which it did not attempt to do until eight months afterwards.
Even then defendant withheld submission of proofs of claim to the insurer despite its assertion here that the shortage "can be fully documented by the reports of independent petroleum inspectors, Saybolt & Company, who attended the loading and discharging of this vessel."
Moreover, defendant's contention that a true C.I.F. contract did not exist here because (1) payment was not to be made until thirty days after delivery, (2) plaintiff retained the original bill of lading for several days after delivery, and (3) plaintiff continues to retain the original certificate of insurance, is wholly without merit. As to (1), while a C.I.F. term normally requires defendant to make payment upon tender of the required documents, a variation in the contract as to date of payment, even if after delivery, is permitted and does not destroy its essential meaning; i.e., that this was "a contract for proper shipment rather than one for delivery at destination." N.Y. UCC § 2-320, Official Comment 14. Since the term is so well understood, any commercially reasonable variation should not be allowed to destroy that meaning. Id. As to (2) and (3), defendant cites no authority for the remarkable proposition that an alleged breach of the contract alters its terms. Such an argument is patently frivolous; a breach may modify obligations under the contract, or even terminate it, but it does not operate to change the meaning to be given to an unambiguous term.
From an evidentiary standpoint, defendant has presented nothing but its bare assertion that shortage documentation does in fact exist. That does not suffice to controvert the Saybolt inspection documents plaintiff submitted, which verified the exact quantity of fuel oil loaded aboard the tanker in Brazil.
"A party opposing a motion for summary judgment simply cannot make a secret of his evidence until the trial, for in so doing he risks the possibility that there will be no trial." Donnelly v. Guion, 467 F.2d 290, 293 (2 Cir. 1972). If there was documentary evidence to support the assertion, Rule 56 required defendant to come forward with it. In the absence of such contradicting evidence, which should clearly be available to defendant, its opposing affidavit reveals no genuine issue of material fact which would bar summary judgment for the balance due plaintiff on the latter's first cause of action.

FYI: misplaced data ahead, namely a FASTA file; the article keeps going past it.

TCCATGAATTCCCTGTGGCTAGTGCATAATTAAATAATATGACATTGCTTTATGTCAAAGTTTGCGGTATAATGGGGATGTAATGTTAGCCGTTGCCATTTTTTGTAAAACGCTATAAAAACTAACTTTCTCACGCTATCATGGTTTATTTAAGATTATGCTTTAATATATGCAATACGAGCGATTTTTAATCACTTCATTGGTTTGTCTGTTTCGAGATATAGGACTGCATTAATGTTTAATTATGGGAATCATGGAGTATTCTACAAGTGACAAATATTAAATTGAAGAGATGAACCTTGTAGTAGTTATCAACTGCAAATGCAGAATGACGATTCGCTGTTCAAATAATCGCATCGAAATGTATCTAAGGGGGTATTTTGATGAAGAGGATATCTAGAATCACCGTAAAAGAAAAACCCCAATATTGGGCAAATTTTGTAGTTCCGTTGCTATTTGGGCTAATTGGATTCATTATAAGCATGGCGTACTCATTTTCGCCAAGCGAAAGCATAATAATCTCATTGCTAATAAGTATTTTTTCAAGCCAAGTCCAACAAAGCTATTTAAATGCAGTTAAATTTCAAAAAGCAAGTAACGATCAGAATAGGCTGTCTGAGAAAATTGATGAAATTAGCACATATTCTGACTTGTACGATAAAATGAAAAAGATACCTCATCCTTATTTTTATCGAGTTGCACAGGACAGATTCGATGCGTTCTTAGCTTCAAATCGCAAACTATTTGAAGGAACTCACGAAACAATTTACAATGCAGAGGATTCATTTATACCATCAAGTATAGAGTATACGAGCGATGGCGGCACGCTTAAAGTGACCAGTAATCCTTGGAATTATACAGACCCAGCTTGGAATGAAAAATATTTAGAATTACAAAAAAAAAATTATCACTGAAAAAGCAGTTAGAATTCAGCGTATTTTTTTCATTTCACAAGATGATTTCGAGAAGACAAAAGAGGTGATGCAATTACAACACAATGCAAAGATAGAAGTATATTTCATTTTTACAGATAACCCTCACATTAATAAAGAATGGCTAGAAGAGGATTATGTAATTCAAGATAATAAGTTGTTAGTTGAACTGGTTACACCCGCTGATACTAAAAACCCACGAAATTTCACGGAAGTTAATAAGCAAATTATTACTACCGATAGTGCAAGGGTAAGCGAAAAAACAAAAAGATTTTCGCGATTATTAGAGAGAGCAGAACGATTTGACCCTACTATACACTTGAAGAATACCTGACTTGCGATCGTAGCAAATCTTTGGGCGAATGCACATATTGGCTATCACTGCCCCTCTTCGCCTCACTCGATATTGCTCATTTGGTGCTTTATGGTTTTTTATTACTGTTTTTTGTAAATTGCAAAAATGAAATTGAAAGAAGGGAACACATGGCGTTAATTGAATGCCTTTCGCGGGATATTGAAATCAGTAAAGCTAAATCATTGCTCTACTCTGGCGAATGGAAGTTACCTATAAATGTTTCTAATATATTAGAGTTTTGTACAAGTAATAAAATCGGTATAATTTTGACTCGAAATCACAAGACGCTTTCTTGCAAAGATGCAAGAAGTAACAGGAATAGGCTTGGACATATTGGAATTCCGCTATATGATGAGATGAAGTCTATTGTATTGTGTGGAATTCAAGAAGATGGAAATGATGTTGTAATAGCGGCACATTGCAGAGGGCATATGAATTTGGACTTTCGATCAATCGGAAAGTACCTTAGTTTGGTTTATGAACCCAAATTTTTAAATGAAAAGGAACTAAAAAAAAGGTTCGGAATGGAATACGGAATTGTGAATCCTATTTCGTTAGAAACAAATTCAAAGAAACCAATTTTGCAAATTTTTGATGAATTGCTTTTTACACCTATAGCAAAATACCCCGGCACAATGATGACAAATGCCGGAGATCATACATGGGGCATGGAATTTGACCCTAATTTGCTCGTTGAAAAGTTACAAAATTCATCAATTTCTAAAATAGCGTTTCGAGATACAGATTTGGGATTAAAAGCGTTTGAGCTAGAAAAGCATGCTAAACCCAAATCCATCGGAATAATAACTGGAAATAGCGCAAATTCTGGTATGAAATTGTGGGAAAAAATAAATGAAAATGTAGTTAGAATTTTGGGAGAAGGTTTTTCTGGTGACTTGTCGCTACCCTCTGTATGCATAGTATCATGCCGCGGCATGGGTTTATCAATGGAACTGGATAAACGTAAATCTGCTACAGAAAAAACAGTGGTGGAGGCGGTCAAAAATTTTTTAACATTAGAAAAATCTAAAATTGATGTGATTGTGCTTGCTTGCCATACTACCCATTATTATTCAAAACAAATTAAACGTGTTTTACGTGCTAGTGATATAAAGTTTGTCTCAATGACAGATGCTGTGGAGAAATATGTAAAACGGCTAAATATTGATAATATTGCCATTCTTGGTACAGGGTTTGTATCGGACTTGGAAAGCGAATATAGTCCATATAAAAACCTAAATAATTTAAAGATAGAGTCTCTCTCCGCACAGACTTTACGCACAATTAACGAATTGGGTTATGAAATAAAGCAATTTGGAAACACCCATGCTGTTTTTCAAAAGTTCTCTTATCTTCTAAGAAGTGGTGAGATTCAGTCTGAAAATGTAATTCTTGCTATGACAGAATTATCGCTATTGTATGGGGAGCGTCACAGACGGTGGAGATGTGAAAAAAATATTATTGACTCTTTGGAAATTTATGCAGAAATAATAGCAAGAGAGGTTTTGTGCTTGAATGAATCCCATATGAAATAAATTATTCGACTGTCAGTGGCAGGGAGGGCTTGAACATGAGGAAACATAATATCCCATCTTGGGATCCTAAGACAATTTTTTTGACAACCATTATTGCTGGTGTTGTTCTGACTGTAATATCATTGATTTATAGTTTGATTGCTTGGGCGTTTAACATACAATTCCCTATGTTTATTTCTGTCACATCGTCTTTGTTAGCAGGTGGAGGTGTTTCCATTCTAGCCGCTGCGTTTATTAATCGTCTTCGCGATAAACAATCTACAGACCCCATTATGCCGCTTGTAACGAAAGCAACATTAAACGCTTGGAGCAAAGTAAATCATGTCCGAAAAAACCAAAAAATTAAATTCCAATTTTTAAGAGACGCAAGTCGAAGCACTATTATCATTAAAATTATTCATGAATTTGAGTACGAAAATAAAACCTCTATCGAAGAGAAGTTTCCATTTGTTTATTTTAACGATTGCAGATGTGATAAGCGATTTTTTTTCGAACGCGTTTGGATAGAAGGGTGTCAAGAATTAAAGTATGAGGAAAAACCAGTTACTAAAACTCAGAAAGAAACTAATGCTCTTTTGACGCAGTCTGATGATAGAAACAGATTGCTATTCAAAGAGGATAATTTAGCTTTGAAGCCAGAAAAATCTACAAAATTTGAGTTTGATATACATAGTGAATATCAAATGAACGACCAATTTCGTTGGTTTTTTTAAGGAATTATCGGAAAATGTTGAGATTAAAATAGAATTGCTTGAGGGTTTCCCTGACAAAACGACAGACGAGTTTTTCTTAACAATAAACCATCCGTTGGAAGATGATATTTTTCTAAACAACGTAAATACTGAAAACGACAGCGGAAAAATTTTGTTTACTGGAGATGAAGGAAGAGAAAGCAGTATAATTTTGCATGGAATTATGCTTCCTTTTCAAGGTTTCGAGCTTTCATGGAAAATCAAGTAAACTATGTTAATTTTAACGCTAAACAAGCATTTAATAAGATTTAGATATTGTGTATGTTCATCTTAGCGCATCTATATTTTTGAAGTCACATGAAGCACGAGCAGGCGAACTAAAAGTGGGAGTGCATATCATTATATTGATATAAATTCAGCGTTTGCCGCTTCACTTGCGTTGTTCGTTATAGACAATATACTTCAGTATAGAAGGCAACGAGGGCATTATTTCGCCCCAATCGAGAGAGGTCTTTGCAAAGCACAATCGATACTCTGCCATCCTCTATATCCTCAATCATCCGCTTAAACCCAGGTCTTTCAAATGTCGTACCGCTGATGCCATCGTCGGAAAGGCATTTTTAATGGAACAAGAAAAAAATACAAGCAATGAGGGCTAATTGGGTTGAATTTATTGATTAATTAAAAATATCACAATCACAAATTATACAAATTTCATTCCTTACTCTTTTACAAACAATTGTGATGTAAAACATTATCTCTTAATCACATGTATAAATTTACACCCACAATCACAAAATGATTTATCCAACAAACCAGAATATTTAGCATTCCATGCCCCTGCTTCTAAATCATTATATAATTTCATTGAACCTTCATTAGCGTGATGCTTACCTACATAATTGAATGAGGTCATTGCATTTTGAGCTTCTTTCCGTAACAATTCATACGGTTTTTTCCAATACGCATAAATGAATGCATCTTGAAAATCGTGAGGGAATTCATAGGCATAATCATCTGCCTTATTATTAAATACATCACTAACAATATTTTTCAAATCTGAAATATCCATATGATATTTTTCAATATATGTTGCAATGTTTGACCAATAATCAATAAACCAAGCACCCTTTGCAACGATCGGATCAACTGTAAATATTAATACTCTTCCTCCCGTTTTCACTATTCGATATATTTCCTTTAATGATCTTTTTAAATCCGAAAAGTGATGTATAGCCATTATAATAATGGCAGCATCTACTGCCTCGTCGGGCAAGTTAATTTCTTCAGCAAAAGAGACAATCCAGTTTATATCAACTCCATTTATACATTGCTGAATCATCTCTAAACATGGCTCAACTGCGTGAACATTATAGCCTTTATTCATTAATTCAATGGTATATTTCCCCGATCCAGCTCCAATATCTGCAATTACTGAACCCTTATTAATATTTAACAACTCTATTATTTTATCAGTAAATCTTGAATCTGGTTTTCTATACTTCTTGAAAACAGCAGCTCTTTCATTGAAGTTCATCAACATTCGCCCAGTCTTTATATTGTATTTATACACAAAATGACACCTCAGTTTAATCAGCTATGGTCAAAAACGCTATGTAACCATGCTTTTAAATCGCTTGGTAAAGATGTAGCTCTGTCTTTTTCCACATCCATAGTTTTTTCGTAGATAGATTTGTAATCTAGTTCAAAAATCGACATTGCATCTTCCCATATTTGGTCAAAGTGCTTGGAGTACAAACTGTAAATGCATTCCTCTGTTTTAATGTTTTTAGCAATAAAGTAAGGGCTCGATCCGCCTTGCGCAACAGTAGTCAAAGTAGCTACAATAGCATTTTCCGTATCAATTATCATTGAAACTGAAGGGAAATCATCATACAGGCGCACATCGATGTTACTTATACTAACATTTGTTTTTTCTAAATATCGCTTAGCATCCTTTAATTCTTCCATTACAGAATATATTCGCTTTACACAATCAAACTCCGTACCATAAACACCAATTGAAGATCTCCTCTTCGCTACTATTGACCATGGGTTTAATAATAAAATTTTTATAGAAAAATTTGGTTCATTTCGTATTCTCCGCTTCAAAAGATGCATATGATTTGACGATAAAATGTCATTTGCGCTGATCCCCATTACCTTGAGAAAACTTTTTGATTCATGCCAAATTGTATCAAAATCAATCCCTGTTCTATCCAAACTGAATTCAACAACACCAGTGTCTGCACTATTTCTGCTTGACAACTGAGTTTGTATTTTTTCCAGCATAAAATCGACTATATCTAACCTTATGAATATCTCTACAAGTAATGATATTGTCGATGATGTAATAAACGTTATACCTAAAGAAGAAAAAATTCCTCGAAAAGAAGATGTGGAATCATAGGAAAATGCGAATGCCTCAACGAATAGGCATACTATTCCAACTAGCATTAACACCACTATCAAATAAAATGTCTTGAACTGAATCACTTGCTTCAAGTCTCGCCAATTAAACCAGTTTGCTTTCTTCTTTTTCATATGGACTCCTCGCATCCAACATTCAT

There remains the question whether defendant's second counterclaim must be tried on the merits before plaintiff may have a judgment for the unpaid price of goods admittedly sold and delivered in December 1972. The claim in substance is that plaintiff breached an alleged subsequent agreement between the parties to ship defendant a second cargo of fuel oil upon the same terms as the first. Judgment for damages on that claim is sought in the amount of $248,000, which includes the identical $31,000 shortage claim alleged in the first counterclaim.
The respective affidavits and documentary exhibits on the present motion show the second counterclaim to be of equally dubious merit. Its underpinnings are (1) Gambinifuel's telex statement to defendant "We will probably have another cargo";
and (2) defendant's receipt of a tanker bill of lading and import and cargo manifests naming defendant as consignee of a shipment of 26,138 metric tons of fuel oil leaving Brazil on December 27, 1972 aboard the tanker "Presidente Getulio."
The statement in (1) above was made in Gambinifuel's final telex of November 13, 1972, confirming the terms on which the first cargo was to be sold to Hessoil, for whom defendant was then acting as agent, and before plaintiff agreed to the substitution of defendant as buyer of the first cargo.
The second cargo, referred to in (2) above, appears to be a quite different situation. Upon receipt of the "Getulio" bill of lading documents, defendant sent Gambinifuel a ...